Home | deutsch  | Legals | Sitemap | KIT

Speaker Series Dr. Theresia van Essen

Abstract

Improve the operating room schedule to reduce the number of required beds

After surgery most of the surgical patients have to be admitted and treated at one of the wards in the hospital. Due to financial and other reasons, it is important to reduce the number of required beds as much as possible. Each feasible operating room schedule leads to a number of required beds at the ward. Due to the stochastic nature of the length of stay of patients, the analytical calculation of this number results in a complex formulation which involves convolutions of discrete distributions. I will present two different approaches to deal with this complexity. The first approach is based on a local search heuristic which takes into account the detailed formulation of the objective. The second approach reduces the complexity by simplifying the objective function. This allows modeling and solving the resulting problem as an ILP. The computational results show that the second approach provides better solutions to the original problem for instances based on a Dutch hospital. By using this approach, the number of required beds for this hospital can be reduced by almost 20%.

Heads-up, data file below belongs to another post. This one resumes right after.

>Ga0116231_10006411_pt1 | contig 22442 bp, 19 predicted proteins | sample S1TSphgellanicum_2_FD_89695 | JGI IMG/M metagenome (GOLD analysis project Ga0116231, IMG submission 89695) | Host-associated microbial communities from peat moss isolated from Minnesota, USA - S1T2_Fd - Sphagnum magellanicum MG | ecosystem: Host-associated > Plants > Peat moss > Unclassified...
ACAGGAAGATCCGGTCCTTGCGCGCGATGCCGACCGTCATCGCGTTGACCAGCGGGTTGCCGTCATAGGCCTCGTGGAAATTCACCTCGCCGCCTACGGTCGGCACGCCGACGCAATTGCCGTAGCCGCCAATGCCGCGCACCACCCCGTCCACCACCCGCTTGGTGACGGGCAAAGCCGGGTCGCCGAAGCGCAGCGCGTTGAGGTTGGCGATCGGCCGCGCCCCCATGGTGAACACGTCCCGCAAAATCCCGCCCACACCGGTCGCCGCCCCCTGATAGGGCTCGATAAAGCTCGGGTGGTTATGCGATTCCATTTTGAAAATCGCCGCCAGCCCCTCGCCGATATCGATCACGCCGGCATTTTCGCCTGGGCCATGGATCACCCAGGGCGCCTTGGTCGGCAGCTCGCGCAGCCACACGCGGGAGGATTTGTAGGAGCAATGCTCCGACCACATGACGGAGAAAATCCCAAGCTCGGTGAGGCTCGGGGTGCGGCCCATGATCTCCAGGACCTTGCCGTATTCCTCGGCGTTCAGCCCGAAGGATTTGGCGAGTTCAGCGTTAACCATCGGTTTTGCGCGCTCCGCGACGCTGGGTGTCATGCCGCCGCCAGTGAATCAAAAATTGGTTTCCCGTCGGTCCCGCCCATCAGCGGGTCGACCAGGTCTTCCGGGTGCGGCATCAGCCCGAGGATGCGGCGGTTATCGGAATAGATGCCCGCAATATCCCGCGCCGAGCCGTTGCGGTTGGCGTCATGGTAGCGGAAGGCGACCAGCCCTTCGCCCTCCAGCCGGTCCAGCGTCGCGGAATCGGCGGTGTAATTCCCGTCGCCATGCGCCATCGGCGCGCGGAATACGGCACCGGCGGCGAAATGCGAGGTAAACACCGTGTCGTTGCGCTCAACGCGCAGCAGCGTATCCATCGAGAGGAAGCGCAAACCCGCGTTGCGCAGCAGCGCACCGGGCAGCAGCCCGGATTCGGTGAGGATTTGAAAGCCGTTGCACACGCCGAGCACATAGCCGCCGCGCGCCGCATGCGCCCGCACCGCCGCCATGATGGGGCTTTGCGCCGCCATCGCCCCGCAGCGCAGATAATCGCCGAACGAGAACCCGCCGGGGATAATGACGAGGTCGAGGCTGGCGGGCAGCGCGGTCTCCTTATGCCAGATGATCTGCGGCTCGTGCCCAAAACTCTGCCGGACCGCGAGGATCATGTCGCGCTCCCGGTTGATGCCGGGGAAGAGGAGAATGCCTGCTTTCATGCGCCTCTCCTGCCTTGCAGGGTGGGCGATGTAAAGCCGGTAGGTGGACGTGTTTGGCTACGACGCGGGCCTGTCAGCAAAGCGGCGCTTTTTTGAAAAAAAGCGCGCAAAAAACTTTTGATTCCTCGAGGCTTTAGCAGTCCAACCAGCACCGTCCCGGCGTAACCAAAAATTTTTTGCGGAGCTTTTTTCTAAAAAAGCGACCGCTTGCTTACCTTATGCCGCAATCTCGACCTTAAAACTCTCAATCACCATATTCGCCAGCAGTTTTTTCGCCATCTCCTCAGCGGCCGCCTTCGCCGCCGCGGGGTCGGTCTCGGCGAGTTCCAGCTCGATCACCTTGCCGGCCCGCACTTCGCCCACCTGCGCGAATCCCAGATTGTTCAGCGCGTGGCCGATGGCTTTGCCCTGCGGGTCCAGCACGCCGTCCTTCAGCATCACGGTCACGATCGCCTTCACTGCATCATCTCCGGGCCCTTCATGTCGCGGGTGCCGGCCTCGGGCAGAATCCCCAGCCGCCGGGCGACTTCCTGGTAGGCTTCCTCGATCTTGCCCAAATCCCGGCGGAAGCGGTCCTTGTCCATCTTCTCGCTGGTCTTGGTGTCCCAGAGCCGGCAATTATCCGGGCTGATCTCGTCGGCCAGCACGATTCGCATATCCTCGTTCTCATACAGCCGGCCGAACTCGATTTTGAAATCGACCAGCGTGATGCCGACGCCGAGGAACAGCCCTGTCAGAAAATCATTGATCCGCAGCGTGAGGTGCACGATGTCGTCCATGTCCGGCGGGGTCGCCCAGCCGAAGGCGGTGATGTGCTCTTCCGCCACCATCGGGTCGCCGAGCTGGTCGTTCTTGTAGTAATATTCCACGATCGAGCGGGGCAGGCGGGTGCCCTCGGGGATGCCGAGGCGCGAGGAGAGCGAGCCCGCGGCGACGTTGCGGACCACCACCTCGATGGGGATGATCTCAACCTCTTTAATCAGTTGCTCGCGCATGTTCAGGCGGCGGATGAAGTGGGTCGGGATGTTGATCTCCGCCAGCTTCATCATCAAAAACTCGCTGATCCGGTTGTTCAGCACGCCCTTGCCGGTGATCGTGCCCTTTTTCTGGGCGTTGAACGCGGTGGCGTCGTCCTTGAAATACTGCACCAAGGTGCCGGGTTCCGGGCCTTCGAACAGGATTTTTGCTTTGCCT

About the Speaker

Theresia van Essen graduated in 2009 at Delft University of Technology with a cum laude Master’s of Science degree in Applied Mathematics with a thesis on the hub location problem. After finishing her master studies, Theresia joined the department Applied Mathematics of the University of Twente for a Ph.D. program with the Discrete Mathematics and Mathematical Programming group. Additionally, she conducted research at HagaZiekenhuis in The Hague. In 2013, she successfully defended her Phd thesis on health care logistics at the University of Twente. Since then, she has been working as a lecturer at the Applied Mathematics department of Delft University of Technology and as a postdoc in the Stochastics group at the Centre for Mathematics and Informatics (CWI). Currently, her research focuses mainly on ambulance planning.